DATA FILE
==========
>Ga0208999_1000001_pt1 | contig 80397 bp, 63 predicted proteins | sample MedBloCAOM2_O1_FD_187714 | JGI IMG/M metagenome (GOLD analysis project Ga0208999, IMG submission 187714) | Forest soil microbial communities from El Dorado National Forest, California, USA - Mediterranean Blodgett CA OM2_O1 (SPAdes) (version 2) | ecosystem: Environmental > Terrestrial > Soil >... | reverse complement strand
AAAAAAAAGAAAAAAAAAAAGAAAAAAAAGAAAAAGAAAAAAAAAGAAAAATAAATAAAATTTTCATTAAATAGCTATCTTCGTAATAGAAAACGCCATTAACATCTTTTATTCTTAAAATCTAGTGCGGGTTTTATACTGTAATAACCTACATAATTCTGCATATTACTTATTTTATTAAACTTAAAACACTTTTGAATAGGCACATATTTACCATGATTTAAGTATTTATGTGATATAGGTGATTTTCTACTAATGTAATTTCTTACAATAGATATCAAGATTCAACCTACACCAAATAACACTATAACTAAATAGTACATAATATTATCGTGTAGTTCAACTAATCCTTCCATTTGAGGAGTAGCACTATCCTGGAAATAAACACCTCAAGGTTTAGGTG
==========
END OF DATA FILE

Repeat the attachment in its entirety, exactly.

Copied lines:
>Ga0208999_1000001_pt1 | contig 80397 bp, 63 predicted proteins | sample MedBloCAOM2_O1_FD_187714 | JGI IMG/M metagenome (GOLD analysis project Ga0208999, IMG submission 187714) | Forest soil microbial communities from El Dorado National Forest, California, USA - Mediterranean Blodgett CA OM2_O1 (SPAdes) (version 2) | ecosystem: Environmental > Terrestrial > Soil >... | reverse complement strand
AAAAAAAAGAAAAAAAAAAAGAAAAAAAAGAAAAAGAAAAAAAAAGAAAAATAAATAAAATTTTCATTAAATAGCTATCTTCGTAATAGAAAACGCCATTAACATCTTTTATTCTTAAAATCTAGTGCGGGTTTTATACTGTAATAACCTACATAATTCTGCATATTACTTATTTTATTAAACTTAAAACACTTTTGAATAGGCACATATTTACCATGATTTAAGTATTTATGTGATATAGGTGATTTTCTACTAATGTAATTTCTTACAATAGATATCAAGATTCAACCTACACCAAATAACACTATAACTAAATAGTACATAATATTATCGTGTAGTTCAACTAATCCTTCCATTTGAGGAGTAGCACTATCCTGGAAATAAACACCTCAAGGTTTAGGTG